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Beyoncé shakes up evidence and family law syllabuses

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Lady Hale wants children to have a greater voice in court

beyonce-hale

The Beyoncé of the Supreme Court, Lady Hale, has called for a shake-up in the rules of the courtroom — which could see big changes in evidence and family law syllabuses.

Speaking at a recent conference, the deputy president of the Supreme Court told an audience of family lawyers that there is a growing need for children’s evidence to be heard in court, beyond the arena of the criminal justice system.

Child witnesses play a valuable role in criminal justice — in 2012, there were 33,000 child witnesses in criminal cases.

Unfortunately, it’s difficult to draw a distinction between this figure and the number of child witnesses in the family justice system, because of a lack of available data. But looking back at her time in the Family Division, Hale notes that the courts have been very reluctant to consider the evidence of children.

There are a number of, what Hale terms, “respectable reasons” for being cautious about having children in the courtroom, or having judges see children in private. There’s a fear that judges cannot effectively communicate with children; that it is difficult to preserve the rules of natural justice while enabling children to speak freely; and that listening to lawyers debate your future is not an experience that any child should have.

But Hale began her pro-reform speech, aptly titled ‘Are we nearly there yet?’, with a number of positive reasons for giving children a voice in the family courtroom. To name but a few: children want to communicate; children have a right to know what’s going on; and children need to be able to tell people about present or likely harm they may be suffering.

As a state school-educated female — a rare sight in the top ranks of the judiciary — Hale offers a viewpoint that tends to be more liberal and progressive than some of her fellow justices. And it’s clear that the value of children’s rights are changing and improving — just look at the Human Rights Act and the United Nations Convention on the Rights of the Child.

Moving away from the rigidity of the rules of evidence, she calls for criminal law-like special measures to be introduced in the family justice system, stating:

There is a lot to be said for the family court having the power to adopt the so-called ‘special measures’ when it thinks appropriate. We are not just talking about children here but also about the many parents involved in family, especially care, proceedings who are almost as vulnerable as their children. We need special measures for both.

The normalisation of children in the courtroom “would certainly be an improvement” — but Hale stresses that the purpose of this normalisation needs to be clear. It is unhelpful if children want to go to court for one reason (for example, to tell the judge his or her views), but the judge is allowing him or her into the courtroom for another reason (for example, to explain the importance of court proceedings to the child).

Hale ends her speech with a reluctant nod to law reform:

I am glad to see that the subject is now firmly on the agenda but less than clear about exactly where we are heading and whether it is in the right direction.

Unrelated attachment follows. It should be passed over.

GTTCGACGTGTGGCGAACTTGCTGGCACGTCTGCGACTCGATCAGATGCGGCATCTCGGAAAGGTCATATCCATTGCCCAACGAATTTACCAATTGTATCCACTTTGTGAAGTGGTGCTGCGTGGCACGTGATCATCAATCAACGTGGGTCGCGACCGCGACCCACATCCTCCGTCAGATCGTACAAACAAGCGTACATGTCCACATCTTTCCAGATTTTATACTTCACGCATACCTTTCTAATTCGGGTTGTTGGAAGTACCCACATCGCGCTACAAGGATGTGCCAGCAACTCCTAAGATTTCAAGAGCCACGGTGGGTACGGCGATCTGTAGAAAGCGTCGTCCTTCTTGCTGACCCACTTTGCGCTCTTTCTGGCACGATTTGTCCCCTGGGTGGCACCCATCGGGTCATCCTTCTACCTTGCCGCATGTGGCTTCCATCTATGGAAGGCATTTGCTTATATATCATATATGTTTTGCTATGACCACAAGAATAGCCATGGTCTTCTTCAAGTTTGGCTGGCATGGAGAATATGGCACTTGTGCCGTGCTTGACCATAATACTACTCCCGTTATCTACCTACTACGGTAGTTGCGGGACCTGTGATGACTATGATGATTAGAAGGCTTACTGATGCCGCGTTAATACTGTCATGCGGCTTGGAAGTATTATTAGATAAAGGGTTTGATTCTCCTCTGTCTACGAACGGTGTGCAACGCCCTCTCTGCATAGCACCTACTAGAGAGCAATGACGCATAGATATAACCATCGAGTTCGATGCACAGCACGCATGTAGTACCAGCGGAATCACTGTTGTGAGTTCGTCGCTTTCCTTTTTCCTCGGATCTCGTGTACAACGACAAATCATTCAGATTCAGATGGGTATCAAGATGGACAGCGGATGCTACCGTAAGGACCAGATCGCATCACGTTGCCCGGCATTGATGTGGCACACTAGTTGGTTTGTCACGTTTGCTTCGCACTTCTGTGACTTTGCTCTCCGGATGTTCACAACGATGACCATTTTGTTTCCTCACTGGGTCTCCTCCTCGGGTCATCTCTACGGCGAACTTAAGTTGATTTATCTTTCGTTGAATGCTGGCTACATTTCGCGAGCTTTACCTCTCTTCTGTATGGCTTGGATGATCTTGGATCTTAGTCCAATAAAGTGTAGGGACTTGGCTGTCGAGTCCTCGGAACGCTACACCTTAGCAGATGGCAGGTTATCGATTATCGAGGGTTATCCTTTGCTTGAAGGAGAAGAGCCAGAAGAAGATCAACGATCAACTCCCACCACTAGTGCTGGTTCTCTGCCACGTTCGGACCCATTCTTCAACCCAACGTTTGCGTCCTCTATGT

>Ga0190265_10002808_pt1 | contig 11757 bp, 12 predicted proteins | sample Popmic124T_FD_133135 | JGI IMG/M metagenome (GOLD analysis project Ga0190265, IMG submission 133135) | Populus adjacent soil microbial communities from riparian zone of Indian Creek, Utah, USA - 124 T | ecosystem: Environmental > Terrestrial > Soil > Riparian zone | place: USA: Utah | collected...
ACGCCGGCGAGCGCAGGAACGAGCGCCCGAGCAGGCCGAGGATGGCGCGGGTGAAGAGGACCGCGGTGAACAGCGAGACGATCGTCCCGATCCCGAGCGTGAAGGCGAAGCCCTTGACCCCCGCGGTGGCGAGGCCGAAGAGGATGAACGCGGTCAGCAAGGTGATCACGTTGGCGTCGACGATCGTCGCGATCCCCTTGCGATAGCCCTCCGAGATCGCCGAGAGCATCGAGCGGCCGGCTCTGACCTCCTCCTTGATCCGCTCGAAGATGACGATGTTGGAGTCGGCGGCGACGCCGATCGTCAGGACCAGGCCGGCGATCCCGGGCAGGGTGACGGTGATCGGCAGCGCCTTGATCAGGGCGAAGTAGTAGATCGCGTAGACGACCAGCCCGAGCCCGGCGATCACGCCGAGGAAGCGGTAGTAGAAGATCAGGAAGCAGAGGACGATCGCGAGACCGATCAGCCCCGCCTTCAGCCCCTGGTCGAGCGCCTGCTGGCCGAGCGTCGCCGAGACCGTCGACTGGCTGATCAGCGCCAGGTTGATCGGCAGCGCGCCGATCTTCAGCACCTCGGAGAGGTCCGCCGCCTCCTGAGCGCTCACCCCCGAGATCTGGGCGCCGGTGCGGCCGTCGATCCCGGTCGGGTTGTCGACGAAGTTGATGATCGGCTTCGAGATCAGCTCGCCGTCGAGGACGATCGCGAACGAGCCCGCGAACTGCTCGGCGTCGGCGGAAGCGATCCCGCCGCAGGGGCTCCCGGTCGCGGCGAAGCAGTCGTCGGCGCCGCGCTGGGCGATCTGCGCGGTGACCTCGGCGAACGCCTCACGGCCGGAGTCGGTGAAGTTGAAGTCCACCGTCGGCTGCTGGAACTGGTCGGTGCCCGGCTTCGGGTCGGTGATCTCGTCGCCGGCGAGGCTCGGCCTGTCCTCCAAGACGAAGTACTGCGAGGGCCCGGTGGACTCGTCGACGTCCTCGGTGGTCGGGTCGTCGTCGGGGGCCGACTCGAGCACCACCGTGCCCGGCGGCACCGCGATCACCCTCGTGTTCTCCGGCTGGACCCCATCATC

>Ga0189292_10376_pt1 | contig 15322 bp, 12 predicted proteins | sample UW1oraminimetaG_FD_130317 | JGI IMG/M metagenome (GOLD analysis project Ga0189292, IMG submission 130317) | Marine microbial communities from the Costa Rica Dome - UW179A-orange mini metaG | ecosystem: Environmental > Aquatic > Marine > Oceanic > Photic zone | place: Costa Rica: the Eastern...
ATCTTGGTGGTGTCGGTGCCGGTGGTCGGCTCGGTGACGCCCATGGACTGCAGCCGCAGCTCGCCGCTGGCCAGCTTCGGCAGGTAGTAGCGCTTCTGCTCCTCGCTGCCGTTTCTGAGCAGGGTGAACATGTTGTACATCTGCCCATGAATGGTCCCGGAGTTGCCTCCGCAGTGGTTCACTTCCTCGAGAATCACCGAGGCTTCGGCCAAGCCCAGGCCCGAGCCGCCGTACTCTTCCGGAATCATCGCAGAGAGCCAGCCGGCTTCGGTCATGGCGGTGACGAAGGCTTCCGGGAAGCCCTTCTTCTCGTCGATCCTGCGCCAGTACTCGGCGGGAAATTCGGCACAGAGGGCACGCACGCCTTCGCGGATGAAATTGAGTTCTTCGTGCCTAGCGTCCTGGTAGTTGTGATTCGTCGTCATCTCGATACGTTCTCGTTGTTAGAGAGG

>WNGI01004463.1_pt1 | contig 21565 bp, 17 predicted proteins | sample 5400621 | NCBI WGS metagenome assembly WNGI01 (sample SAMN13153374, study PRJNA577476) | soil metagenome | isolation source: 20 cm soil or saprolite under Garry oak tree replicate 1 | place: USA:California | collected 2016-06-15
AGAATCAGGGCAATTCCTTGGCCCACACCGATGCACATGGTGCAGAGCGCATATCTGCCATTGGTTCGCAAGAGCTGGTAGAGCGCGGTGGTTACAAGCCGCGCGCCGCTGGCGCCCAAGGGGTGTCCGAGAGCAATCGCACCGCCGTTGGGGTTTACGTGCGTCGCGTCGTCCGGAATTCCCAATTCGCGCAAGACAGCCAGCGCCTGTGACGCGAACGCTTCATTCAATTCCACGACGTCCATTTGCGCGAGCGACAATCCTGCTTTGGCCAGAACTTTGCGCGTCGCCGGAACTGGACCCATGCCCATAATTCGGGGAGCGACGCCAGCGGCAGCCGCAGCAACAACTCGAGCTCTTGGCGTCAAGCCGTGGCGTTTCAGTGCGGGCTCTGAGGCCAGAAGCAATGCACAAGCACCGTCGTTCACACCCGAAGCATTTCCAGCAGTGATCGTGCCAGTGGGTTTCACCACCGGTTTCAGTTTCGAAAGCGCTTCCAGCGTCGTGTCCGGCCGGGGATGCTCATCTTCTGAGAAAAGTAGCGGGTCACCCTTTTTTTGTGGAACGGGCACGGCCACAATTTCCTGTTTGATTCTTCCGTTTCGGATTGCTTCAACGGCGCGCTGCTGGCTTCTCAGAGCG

With nine places on the Supreme Court bench soon to be up for grabs, and constant pro-diversity pronouncements echoing from the judiciary, it won’t be too long before the court has more and more progressive view-holders like Hale.

13 Comments

Not Amused

It’s always helpful to have people who haven’t seen a trial in decades pontificating about evidence and procedure.

(10)(3)

shadowy figure

she’s… a judge
on the supreme court
?

(5)(7)

Shadowy retard

Perhaps you’re not clear on the distinction between an appeal and a trial…

(11)(0)

shadowy figure

I am clear, thanks for the condescension – I’m sure that in your case, this attitude of superiority is utterly justified, and you’re not just another identikit hopeless case chasing a commercial law training contract that will never materialise.

I was pretty surprised that someone would think a judge on the supreme court was unqualified to comment about procedure in criminal trials.

(1)(5)

Sandman

I know that Legal Cheek is not a high brow legal journal, but it’s pretty disrespectful to a Supreme Court judge to refer to her with a nickname used by a handful of immature law students.

(16)(5)

Not Amused

Brenda Hale belongs to a generation that fought against the evils of innate deference. So firstly, I’m sure she wouldn’t mind. But secondly, it’s more important to our society that people ask questions and hold people to account than that they bow and scrape to man made illusions of hierarchy.

(5)(5)

Anonymous

Far more objectionable is the fact that its an in-joke which wasn’t funny the first time.

(7)(1)

Anonymous

Stunning photo.

And not the Beyonce side.

(2)(2)

Charlotte Proudcock

I object to the sexualisation of this Judge.

Anyhow, Brenda isn’t the most famous female lawyer.

I AM and don’t you forget it.

(4)(1)

Anonymous

This would open the doors to obstructive mothers telling their children to say they don’t want to see daddy.

This already happens an awful lot, and is mostly just a tactic by the mother to deny access. To make children giving evidence the norm would open the floodgates to this sort of behaviour.

(4)(3)

Anonymous

It’s true, the default position should be the children are deeply unreliable and impressionable witnesses.

(2)(0)

hollyhue

What a great idea!!!! Use Beyonces name for more clicks!!!!!

(2)(0)

Anonymous

If Lady Hale is the Beyonce of the Supreme Court, Alex Aldridge is by analogy a skidmark on the underpants of the legal world.

(4)(0)

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